The word “play” used in conjunction with “at” rather than “with” enables the double meaning. If it were “with” it would be more "preschool sounding" and much less dynamic. “At” implies action – learning is happening now (at play). In this context the school is not talking about the action of “play” as the vehicle for learning, Waipahihi is saying “We’re an active dynamic learning environment NOW.” If “at” was replaced with “with” that very important meaning would be lost.
Waipahihi School is a school with a strong environmental focus. Some of the concerns around this important aspect were going to be addressed through the values branding. I show how this looks a little bit with, what I call, the Learning Ethos Models http://www.schoolbrandingmatters.co.nz/portfolio/learning-models/ They provide for parents a fuller picture of a school’s beliefs – vision, mission, and values and how these relate to each other. Included at this stage can be the information about Waipahihi School’s environmental education. These environmental aspects can be promoted further through the design of a PB4L/Values logo http://www.schoolbrandingmatters.co.nz/portfolio/pb4l-values-branding/ and associated graphics (flags, banners, posters etc http://www.schoolbrandingmatters.co.nz/portfolio/flags-banners/ ).
To that end, it’s important to remember that the logo is not the end of the graphic identity process. It is just the beginning. The logo is supported by content and graphics to help reinforce, define, and communicate what the Waiphihi School learning environment looks like.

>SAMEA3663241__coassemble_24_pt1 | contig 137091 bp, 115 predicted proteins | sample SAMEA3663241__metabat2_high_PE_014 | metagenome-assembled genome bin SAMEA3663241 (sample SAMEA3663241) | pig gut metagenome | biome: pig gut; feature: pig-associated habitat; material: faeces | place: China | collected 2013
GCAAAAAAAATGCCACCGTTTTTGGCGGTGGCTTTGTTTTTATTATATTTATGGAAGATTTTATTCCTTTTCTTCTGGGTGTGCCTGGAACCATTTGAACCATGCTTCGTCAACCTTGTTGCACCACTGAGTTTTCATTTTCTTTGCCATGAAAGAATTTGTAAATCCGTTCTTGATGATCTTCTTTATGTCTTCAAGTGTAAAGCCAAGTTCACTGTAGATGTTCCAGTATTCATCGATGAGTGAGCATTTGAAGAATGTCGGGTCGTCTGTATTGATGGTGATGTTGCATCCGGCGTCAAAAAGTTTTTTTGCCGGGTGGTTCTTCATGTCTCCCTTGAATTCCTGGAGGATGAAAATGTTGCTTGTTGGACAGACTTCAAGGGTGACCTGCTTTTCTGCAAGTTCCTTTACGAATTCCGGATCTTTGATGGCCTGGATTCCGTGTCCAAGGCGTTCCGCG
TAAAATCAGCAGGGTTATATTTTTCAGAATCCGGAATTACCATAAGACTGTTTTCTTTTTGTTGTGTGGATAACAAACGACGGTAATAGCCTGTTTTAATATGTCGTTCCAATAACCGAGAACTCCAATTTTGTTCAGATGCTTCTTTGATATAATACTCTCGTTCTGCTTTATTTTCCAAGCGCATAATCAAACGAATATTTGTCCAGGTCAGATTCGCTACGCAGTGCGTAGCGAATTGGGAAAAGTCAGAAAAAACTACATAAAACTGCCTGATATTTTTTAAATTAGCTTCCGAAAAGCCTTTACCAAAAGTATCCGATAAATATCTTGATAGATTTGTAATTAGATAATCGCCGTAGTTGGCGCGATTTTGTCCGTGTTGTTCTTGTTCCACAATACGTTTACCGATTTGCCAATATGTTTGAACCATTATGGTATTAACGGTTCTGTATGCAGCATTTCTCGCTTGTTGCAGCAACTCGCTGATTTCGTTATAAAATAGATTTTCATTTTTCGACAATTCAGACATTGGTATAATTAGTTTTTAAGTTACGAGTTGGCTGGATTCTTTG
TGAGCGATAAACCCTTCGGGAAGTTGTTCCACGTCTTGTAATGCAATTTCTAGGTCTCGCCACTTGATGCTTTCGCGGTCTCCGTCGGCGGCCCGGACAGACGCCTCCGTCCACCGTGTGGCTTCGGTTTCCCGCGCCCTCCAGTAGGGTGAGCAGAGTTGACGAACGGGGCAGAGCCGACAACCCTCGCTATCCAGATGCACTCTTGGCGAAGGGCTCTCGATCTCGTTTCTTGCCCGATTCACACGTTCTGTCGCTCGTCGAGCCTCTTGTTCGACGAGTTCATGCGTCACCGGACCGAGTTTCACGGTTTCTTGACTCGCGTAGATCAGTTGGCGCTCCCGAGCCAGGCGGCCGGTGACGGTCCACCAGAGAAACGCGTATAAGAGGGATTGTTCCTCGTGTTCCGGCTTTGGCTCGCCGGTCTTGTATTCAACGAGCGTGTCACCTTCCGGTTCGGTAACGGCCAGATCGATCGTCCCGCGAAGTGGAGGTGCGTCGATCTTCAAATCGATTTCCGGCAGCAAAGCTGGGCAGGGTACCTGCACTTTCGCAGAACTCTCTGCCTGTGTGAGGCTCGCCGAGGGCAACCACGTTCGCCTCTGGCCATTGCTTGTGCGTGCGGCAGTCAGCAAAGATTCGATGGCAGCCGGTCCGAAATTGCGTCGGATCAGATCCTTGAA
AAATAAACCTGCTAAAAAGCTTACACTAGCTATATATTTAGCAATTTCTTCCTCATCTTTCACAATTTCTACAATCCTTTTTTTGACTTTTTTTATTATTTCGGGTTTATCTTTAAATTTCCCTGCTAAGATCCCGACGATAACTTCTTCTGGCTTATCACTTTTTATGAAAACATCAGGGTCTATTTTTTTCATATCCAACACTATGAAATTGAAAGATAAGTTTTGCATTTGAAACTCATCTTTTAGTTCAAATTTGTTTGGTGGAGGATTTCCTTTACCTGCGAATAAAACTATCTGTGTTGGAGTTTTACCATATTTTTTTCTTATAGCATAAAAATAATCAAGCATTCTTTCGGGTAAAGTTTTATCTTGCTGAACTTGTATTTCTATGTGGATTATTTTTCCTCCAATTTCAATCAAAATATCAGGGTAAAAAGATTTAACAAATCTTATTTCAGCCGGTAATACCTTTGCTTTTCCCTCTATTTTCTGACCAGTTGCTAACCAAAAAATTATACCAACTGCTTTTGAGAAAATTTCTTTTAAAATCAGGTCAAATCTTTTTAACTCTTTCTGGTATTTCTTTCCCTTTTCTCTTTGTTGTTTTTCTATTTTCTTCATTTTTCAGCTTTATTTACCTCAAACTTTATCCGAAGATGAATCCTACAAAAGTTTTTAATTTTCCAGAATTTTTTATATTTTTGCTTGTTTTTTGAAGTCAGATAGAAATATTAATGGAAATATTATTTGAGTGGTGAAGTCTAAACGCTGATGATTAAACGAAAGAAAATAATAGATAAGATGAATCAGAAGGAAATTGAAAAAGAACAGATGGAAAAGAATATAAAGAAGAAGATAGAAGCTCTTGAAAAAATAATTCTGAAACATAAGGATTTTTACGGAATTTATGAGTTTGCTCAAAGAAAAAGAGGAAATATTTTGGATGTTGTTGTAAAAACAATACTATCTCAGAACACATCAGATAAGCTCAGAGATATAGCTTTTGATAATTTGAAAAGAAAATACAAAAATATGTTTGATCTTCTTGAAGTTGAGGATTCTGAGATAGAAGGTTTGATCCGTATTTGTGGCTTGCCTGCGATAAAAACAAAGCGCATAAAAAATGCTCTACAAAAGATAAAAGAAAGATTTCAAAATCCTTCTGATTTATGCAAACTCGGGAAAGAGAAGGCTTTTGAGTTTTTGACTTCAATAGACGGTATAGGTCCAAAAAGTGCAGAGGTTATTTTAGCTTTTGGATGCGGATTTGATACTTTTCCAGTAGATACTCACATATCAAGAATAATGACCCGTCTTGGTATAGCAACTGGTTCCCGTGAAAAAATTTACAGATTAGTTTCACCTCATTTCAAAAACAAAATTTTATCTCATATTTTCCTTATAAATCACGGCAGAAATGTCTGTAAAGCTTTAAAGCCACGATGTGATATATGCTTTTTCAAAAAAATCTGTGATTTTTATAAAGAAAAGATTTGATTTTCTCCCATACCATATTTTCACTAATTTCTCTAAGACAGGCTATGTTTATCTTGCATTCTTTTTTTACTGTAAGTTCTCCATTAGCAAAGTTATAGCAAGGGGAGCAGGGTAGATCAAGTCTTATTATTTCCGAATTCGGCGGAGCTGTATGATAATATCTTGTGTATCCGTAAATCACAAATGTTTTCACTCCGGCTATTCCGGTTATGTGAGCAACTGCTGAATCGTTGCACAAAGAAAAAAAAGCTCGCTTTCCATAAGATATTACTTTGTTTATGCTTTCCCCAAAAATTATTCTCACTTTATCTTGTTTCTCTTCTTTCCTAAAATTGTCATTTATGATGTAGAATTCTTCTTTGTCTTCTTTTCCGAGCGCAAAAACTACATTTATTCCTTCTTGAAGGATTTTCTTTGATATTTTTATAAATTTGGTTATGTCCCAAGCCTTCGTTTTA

I hope this helps address some of the concerns. That it is provocative and encourages the community to be curious is a good thing. And I felt that Waipahihi School required a solution that was very provocative (in a positive way) as a result of its unique, modern, risky, out of box, learning approach.
I wish you all a very merry Christmas,
Craig Burton (SBM Graphic Design Consultancy) was invited to our school to help us craft a compelling brand story around our school's unique character and cultural narrative. For a year we have been reviewing how we 'do' learning at Waipahihi and what it looks like across our school. We want to encapsulate the wide range of initiatives and passions that enable learning at our school and represent them in a conceptual way that both challenges, and inspires, all our stakeholders in what we do with learning at Waipahihi School.
Over the day he was here Craig gained insight and perspective from the conversations and observations he made, or had. While here Craig walked through our learning spaces, he spent an hour or so with the team leaders and senior leadership and then spent that after school time with the staff, adding further detail to the picture he was beginning to assimilate. He commented that the buzz around our school, both in our learning spaces and in the way the conversations described what learning looked like, put us in a place that he wanted to encapsulate in an 'edgy' way. Hence, he spent a week looking at the 'brain swarm' of ideas that he took away from his day here, drafting and redrafting the 'back story' of what he felt we were talking about, and, attempting to do. He then considered the many features of our place, our environment, and the features of what has been prominent in our learning 'story' to date. He attempted to draft an image, a brand, that gave voice to what makes our school, our place, unique.